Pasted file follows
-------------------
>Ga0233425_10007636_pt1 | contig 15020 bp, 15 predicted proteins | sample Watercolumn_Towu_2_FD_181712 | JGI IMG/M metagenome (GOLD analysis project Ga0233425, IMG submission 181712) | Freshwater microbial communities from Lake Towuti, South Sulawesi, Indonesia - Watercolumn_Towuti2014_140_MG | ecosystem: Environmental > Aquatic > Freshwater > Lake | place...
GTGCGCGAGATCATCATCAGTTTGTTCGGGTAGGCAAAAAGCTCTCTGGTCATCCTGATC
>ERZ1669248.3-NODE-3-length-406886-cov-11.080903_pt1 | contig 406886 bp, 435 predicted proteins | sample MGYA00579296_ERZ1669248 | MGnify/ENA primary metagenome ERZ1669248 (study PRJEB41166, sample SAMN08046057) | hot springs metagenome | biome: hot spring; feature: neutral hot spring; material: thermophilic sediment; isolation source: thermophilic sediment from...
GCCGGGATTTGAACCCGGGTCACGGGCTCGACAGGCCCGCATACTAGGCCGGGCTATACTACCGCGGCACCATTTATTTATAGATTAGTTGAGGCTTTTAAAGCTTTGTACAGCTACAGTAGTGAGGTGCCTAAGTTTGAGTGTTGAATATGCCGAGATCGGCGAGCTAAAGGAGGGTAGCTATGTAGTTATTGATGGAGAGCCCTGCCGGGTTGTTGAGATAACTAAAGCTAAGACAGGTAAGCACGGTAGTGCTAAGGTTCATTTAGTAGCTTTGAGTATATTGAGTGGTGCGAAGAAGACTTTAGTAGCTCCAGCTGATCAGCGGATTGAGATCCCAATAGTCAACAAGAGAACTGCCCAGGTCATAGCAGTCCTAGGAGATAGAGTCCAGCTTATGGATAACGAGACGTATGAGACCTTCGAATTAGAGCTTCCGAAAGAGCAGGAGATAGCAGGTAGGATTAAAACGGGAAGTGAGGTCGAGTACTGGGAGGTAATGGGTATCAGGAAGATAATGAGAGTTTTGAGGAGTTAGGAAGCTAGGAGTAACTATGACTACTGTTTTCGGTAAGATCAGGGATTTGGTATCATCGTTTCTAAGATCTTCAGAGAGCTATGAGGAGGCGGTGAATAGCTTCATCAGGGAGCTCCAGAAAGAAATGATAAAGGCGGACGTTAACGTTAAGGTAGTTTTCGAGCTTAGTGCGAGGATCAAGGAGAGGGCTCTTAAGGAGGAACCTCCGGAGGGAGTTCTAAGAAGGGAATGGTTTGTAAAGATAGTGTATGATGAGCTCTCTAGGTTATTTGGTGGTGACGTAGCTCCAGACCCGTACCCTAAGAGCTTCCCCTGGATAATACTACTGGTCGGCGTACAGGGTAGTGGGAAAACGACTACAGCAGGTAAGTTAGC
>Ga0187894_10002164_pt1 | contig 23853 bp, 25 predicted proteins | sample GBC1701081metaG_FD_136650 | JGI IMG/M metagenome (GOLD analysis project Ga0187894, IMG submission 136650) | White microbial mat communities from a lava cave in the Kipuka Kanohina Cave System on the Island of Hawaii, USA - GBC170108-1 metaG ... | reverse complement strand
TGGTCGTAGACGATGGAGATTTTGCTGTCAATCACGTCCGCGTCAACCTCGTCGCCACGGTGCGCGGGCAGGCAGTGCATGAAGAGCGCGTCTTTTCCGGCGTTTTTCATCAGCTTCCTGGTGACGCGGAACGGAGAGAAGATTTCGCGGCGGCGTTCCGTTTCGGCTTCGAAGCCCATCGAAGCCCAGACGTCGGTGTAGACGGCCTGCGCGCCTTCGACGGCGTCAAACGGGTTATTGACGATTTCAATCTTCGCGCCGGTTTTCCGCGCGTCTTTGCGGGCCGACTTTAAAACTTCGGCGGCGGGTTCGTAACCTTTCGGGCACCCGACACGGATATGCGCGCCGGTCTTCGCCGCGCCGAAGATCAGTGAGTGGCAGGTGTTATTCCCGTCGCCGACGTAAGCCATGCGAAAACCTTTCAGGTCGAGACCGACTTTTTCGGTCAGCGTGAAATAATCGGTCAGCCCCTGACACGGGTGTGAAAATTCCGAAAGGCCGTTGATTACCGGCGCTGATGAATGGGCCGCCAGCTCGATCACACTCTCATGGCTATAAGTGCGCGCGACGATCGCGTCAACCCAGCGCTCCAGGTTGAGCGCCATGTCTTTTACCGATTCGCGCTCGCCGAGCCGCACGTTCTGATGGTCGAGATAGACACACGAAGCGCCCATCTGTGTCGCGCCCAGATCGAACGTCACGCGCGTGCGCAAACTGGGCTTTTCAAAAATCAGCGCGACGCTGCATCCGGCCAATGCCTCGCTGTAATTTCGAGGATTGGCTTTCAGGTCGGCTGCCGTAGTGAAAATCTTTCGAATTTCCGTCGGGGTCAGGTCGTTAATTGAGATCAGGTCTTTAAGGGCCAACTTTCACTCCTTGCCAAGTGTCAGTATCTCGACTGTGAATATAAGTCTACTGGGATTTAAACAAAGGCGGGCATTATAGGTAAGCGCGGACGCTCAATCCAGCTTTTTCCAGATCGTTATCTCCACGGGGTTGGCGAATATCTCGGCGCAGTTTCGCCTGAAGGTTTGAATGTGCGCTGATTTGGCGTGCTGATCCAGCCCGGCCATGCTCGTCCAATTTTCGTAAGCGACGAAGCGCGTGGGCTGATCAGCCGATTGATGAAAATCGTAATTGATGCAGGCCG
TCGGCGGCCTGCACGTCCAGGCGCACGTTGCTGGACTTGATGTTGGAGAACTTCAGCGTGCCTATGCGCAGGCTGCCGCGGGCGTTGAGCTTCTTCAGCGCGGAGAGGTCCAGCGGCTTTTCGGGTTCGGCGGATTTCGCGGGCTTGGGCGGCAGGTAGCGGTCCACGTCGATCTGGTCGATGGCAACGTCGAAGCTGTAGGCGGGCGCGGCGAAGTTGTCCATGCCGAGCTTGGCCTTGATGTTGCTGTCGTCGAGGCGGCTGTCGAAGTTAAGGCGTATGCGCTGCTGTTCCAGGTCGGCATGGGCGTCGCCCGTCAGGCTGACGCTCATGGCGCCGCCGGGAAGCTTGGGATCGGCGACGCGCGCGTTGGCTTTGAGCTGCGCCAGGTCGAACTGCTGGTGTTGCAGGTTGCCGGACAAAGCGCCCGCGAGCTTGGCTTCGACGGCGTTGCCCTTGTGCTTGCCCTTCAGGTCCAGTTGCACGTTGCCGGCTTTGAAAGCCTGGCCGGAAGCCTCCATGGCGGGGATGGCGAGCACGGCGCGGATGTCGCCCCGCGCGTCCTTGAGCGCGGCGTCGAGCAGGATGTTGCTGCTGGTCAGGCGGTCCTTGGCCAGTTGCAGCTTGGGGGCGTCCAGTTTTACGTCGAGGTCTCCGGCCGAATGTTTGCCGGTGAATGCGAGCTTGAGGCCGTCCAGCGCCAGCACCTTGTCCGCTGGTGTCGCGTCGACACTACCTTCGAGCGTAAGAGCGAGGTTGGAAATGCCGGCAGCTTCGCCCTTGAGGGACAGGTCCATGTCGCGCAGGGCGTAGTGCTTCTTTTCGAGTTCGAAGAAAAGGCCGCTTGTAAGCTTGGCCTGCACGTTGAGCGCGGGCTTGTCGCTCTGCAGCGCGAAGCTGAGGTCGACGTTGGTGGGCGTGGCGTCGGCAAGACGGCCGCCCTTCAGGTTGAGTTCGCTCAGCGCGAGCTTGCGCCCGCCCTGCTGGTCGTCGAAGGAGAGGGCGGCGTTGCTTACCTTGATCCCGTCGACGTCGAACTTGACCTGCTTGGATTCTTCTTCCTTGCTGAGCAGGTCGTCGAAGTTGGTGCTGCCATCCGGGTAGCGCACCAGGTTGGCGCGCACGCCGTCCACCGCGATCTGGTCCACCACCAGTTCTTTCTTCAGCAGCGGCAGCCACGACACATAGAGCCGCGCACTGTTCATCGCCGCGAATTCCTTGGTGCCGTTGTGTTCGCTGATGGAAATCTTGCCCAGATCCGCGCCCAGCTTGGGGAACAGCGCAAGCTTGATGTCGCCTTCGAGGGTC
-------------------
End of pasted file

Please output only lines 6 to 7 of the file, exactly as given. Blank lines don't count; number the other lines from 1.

TGGTCGTAGACGATGGAGATTTTGCTGTCAATCACGTCCGCGTCAACCTCGTCGCCACGGTGCGCGGGCAGGCAGTGCATGAAGAGCGCGTCTTTTCCGGCGTTTTTCATCAGCTTCCTGGTGACGCGGAACGGAGAGAAGATTTCGCGGCGGCGTTCCGTTTCGGCTTCGAAGCCCATCGAAGCCCAGACGTCGGTGTAGACGGCCTGCGCGCCTTCGACGGCGTCAAACGGGTTATTGACGATTTCAATCTTCGCGCCGGTTTTCCGCGCGTCTTTGCGGGCCGACTTTAAAACTTCGGCGGCGGGTTCGTAACCTTTCGGGCACCCGACACGGATATGCGCGCCGGTCTTCGCCGCGCCGAAGATCAGTGAGTGGCAGGTGTTATTCCCGTCGCCGACGTAAGCCATGCGAAAACCTTTCAGGTCGAGACCGACTTTTTCGGTCAGCGTGAAATAATCGGTCAGCCCCTGACACGGGTGTGAAAATTCCGAAAGGCCGTTGATTACCGGCGCTGATGAATGGGCCGCCAGCTCGATCACACTCTCATGGCTATAAGTGCGCGCGACGATCGCGTCAACCCAGCGCTCCAGGTTGAGCGCCATGTCTTTTACCGATTCGCGCTCGCCGAGCCGCACGTTCTGATGGTCGAGATAGACACACGAAGCGCCCATCTGTGTCGCGCCCAGATCGAACGTCACGCGCGTGCGCAAACTGGGCTTTTCAAAAATCAGCGCGACGCTGCATCCGGCCAATGCCTCGCTGTAATTTCGAGGATTGGCTTTCAGGTCGGCTGCCGTAGTGAAAATCTTTCGAATTTCCGTCGGGGTCAGGTCGTTAATTGAGATCAGGTCTTTAAGGGCCAACTTTCACTCCTTGCCAAGTGTCAGTATCTCGACTGTGAATATAAGTCTACTGGGATTTAAACAAAGGCGGGCATTATAGGTAAGCGCGGACGCTCAATCCAGCTTTTTCCAGATCGTTATCTCCACGGGGTTGGCGAATATCTCGGCGCAGTTTCGCCTGAAGGTTTGAATGTGCGCTGATTTGGCGTGCTGATCCAGCCCGGCCATGCTCGTCCAATTTTCGTAAGCGACGAAGCGCGTGGGCTGATCAGCCGATTGATGAAAATCGTAATTGATGCAGGCCG
TCGGCGGCCTGCACGTCCAGGCGCACGTTGCTGGACTTGATGTTGGAGAACTTCAGCGTGCCTATGCGCAGGCTGCCGCGGGCGTTGAGCTTCTTCAGCGCGGAGAGGTCCAGCGGCTTTTCGGGTTCGGCGGATTTCGCGGGCTTGGGCGGCAGGTAGCGGTCCACGTCGATCTGGTCGATGGCAACGTCGAAGCTGTAGGCGGGCGCGGCGAAGTTGTCCATGCCGAGCTTGGCCTTGATGTTGCTGTCGTCGAGGCGGCTGTCGAAGTTAAGGCGTATGCGCTGCTGTTCCAGGTCGGCATGGGCGTCGCCCGTCAGGCTGACGCTCATGGCGCCGCCGGGAAGCTTGGGATCGGCGACGCGCGCGTTGGCTTTGAGCTGCGCCAGGTCGAACTGCTGGTGTTGCAGGTTGCCGGACAAAGCGCCCGCGAGCTTGGCTTCGACGGCGTTGCCCTTGTGCTTGCCCTTCAGGTCCAGTTGCACGTTGCCGGCTTTGAAAGCCTGGCCGGAAGCCTCCATGGCGGGGATGGCGAGCACGGCGCGGATGTCGCCCCGCGCGTCCTTGAGCGCGGCGTCGAGCAGGATGTTGCTGCTGGTCAGGCGGTCCTTGGCCAGTTGCAGCTTGGGGGCGTCCAGTTTTACGTCGAGGTCTCCGGCCGAATGTTTGCCGGTGAATGCGAGCTTGAGGCCGTCCAGCGCCAGCACCTTGTCCGCTGGTGTCGCGTCGACACTACCTTCGAGCGTAAGAGCGAGGTTGGAAATGCCGGCAGCTTCGCCCTTGAGGGACAGGTCCATGTCGCGCAGGGCGTAGTGCTTCTTTTCGAGTTCGAAGAAAAGGCCGCTTGTAAGCTTGGCCTGCACGTTGAGCGCGGGCTTGTCGCTCTGCAGCGCGAAGCTGAGGTCGACGTTGGTGGGCGTGGCGTCGGCAAGACGGCCGCCCTTCAGGTTGAGTTCGCTCAGCGCGAGCTTGCGCCCGCCCTGCTGGTCGTCGAAGGAGAGGGCGGCGTTGCTTACCTTGATCCCGTCGACGTCGAACTTGACCTGCTTGGATTCTTCTTCCTTGCTGAGCAGGTCGTCGAAGTTGGTGCTGCCATCCGGGTAGCGCACCAGGTTGGCGCGCACGCCGTCCACCGCGATCTGGTCCACCACCAGTTCTTTCTTCAGCAGCGGCAGCCACGACACATAGAGCCGCGCACTGTTCATCGCCGCGAATTCCTTGGTGCCGTTGTGTTCGCTGATGGAAATCTTGCCCAGATCCGCGCCCAGCTTGGGGAACAGCGCAAGCTTGATGTCGCCTTCGAGGGTC